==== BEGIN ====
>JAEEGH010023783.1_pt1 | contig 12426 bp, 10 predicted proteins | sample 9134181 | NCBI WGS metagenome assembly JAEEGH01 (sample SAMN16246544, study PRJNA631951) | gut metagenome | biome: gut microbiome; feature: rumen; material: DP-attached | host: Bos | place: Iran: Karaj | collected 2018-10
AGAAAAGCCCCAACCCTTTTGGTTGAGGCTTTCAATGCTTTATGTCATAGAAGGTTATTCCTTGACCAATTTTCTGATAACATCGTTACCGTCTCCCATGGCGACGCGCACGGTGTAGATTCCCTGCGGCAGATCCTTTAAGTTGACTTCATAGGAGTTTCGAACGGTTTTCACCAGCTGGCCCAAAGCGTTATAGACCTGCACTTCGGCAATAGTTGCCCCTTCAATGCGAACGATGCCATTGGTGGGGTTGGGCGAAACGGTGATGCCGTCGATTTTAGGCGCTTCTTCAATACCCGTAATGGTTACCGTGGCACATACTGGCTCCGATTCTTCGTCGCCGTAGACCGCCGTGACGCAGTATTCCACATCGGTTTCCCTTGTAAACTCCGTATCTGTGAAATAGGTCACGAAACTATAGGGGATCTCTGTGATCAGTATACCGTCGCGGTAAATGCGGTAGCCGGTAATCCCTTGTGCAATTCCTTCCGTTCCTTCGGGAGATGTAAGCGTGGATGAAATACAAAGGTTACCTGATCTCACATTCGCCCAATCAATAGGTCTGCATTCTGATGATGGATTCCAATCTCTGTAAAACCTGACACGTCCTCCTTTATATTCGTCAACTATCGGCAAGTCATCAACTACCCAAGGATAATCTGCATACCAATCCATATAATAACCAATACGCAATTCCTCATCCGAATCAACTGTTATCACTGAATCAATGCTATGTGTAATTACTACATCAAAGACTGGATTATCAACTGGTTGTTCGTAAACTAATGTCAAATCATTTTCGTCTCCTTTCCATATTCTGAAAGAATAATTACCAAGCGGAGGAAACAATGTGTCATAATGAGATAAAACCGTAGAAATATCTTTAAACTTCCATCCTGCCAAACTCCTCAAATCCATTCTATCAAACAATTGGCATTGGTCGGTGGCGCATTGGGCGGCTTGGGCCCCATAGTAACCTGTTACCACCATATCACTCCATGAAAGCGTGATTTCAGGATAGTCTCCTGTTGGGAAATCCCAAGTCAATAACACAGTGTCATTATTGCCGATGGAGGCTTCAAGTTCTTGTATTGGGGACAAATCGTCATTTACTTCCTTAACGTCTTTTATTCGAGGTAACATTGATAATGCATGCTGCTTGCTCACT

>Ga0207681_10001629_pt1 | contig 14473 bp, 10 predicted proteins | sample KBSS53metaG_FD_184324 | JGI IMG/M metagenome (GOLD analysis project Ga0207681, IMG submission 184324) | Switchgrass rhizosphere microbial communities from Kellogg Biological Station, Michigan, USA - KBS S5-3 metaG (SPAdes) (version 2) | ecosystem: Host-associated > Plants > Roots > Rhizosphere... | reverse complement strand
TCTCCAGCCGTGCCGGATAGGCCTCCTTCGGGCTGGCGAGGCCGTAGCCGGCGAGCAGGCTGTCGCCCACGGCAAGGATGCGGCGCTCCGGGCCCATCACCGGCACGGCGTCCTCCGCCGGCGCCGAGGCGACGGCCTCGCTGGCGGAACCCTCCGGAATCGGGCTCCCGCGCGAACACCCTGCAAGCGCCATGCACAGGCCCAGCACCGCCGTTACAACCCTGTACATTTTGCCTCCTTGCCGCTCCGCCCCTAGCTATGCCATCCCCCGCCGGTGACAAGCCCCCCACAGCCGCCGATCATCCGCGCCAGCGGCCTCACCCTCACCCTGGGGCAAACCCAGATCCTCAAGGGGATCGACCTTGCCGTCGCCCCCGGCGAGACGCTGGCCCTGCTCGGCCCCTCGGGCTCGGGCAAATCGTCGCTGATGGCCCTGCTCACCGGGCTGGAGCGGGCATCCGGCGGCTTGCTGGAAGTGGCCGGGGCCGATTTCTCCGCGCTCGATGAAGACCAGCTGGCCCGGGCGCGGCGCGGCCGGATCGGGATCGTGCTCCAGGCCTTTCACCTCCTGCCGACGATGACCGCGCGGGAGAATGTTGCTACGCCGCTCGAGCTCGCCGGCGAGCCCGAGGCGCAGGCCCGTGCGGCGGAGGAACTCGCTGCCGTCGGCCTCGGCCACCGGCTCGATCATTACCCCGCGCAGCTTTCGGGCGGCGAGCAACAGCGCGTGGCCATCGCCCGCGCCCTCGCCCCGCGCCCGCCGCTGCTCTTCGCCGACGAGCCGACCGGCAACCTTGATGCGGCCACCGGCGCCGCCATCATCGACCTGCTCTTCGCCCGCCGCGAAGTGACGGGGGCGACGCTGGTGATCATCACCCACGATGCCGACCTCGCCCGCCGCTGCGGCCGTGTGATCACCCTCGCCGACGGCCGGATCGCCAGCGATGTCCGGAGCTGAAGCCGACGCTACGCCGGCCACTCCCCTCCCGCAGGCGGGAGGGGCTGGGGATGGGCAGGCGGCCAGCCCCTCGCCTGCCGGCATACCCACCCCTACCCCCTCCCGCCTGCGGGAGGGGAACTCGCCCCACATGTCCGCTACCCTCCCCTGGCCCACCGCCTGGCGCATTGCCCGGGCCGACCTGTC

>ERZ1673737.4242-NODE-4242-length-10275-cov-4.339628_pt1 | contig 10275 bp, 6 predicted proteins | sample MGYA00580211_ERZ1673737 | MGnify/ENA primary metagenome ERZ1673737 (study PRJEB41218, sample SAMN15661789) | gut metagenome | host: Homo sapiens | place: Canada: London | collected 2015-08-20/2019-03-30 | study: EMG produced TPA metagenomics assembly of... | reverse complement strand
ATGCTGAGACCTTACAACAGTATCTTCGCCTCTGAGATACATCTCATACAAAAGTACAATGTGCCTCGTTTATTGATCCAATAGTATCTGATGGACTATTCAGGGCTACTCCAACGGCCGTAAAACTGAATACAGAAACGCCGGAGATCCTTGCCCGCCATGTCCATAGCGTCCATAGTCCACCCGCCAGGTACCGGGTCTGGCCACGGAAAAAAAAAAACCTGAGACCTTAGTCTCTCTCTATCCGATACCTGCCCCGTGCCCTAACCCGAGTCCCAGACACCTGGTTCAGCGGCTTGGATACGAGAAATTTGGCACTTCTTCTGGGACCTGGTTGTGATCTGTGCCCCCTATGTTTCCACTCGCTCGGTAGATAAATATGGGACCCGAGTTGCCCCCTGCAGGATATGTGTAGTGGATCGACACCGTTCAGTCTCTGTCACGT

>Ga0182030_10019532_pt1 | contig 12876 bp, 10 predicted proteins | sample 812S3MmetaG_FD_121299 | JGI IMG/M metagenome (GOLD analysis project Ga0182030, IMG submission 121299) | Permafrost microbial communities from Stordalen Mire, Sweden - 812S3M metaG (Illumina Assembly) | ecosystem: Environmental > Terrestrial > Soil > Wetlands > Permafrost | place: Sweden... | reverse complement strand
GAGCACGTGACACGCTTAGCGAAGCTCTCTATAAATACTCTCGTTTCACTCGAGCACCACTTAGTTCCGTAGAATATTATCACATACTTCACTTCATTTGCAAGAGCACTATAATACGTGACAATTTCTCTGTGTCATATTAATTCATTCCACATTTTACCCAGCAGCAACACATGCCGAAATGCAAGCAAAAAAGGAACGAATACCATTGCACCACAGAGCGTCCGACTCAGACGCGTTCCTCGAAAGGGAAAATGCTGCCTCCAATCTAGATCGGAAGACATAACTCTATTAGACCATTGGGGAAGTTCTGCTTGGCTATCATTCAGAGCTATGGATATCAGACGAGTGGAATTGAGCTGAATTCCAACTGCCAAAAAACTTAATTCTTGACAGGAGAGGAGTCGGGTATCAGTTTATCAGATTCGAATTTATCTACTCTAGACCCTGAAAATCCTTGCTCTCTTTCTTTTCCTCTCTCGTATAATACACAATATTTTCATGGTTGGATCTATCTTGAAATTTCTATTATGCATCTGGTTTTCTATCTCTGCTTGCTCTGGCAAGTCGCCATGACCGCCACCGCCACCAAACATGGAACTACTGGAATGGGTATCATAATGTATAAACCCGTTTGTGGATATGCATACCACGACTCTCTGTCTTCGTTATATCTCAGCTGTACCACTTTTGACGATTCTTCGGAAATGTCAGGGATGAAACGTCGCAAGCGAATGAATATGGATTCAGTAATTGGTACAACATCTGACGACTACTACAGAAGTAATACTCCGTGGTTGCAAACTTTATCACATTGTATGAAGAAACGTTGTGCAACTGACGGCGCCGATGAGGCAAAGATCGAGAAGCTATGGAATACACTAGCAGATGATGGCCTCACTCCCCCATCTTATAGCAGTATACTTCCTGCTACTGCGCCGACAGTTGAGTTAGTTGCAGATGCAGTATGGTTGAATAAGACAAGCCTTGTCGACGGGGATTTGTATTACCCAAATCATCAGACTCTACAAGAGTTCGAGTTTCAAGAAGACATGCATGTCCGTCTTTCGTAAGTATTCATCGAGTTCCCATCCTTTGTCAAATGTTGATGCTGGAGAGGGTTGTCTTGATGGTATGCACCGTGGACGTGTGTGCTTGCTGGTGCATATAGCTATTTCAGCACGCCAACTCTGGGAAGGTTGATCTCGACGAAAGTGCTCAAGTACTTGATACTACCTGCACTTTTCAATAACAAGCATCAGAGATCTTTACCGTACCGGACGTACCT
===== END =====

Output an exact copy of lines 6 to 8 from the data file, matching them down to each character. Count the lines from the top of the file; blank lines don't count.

ATGCTGAGACCTTACAACAGTATCTTCGCCTCTGAGATACATCTCATACAAAAGTACAATGTGCCTCGTTTATTGATCCAATAGTATCTGATGGACTATTCAGGGCTACTCCAACGGCCGTAAAACTGAATACAGAAACGCCGGAGATCCTTGCCCGCCATGTCCATAGCGTCCATAGTCCACCCGCCAGGTACCGGGTCTGGCCACGGAAAAAAAAAAACCTGAGACCTTAGTCTCTCTCTATCCGATACCTGCCCCGTGCCCTAACCCGAGTCCCAGACACCTGGTTCAGCGGCTTGGATACGAGAAATTTGGCACTTCTTCTGGGACCTGGTTGTGATCTGTGCCCCCTATGTTTCCACTCGCTCGGTAGATAAATATGGGACCCGAGTTGCCCCCTGCAGGATATGTGTAGTGGATCGACACCGTTCAGTCTCTGTCACGT

>Ga0182030_10019532_pt1 | contig 12876 bp, 10 predicted proteins | sample 812S3MmetaG_FD_121299 | JGI IMG/M metagenome (GOLD analysis project Ga0182030, IMG submission 121299) | Permafrost microbial communities from Stordalen Mire, Sweden - 812S3M metaG (Illumina Assembly) | ecosystem: Environmental > Terrestrial > Soil > Wetlands > Permafrost | place: Sweden... | reverse complement strand
GAGCACGTGACACGCTTAGCGAAGCTCTCTATAAATACTCTCGTTTCACTCGAGCACCACTTAGTTCCGTAGAATATTATCACATACTTCACTTCATTTGCAAGAGCACTATAATACGTGACAATTTCTCTGTGTCATATTAATTCATTCCACATTTTACCCAGCAGCAACACATGCCGAAATGCAAGCAAAAAAGGAACGAATACCATTGCACCACAGAGCGTCCGACTCAGACGCGTTCCTCGAAAGGGAAAATGCTGCCTCCAATCTAGATCGGAAGACATAACTCTATTAGACCATTGGGGAAGTTCTGCTTGGCTATCATTCAGAGCTATGGATATCAGACGAGTGGAATTGAGCTGAATTCCAACTGCCAAAAAACTTAATTCTTGACAGGAGAGGAGTCGGGTATCAGTTTATCAGATTCGAATTTATCTACTCTAGACCCTGAAAATCCTTGCTCTCTTTCTTTTCCTCTCTCGTATAATACACAATATTTTCATGGTTGGATCTATCTTGAAATTTCTATTATGCATCTGGTTTTCTATCTCTGCTTGCTCTGGCAAGTCGCCATGACCGCCACCGCCACCAAACATGGAACTACTGGAATGGGTATCATAATGTATAAACCCGTTTGTGGATATGCATACCACGACTCTCTGTCTTCGTTATATCTCAGCTGTACCACTTTTGACGATTCTTCGGAAATGTCAGGGATGAAACGTCGCAAGCGAATGAATATGGATTCAGTAATTGGTACAACATCTGACGACTACTACAGAAGTAATACTCCGTGGTTGCAAACTTTATCACATTGTATGAAGAAACGTTGTGCAACTGACGGCGCCGATGAGGCAAAGATCGAGAAGCTATGGAATACACTAGCAGATGATGGCCTCACTCCCCCATCTTATAGCAGTATACTTCCTGCTACTGCGCCGACAGTTGAGTTAGTTGCAGATGCAGTATGGTTGAATAAGACAAGCCTTGTCGACGGGGATTTGTATTACCCAAATCATCAGACTCTACAAGAGTTCGAGTTTCAAGAAGACATGCATGTCCGTCTTTCGTAAGTATTCATCGAGTTCCCATCCTTTGTCAAATGTTGATGCTGGAGAGGGTTGTCTTGATGGTATGCACCGTGGACGTGTGTGCTTGCTGGTGCATATAGCTATTTCAGCACGCCAACTCTGGGAAGGTTGATCTCGACGAAAGTGCTCAAGTACTTGATACTACCTGCACTTTTCAATAACAAGCATCAGAGATCTTTACCGTACCGGACGTACCT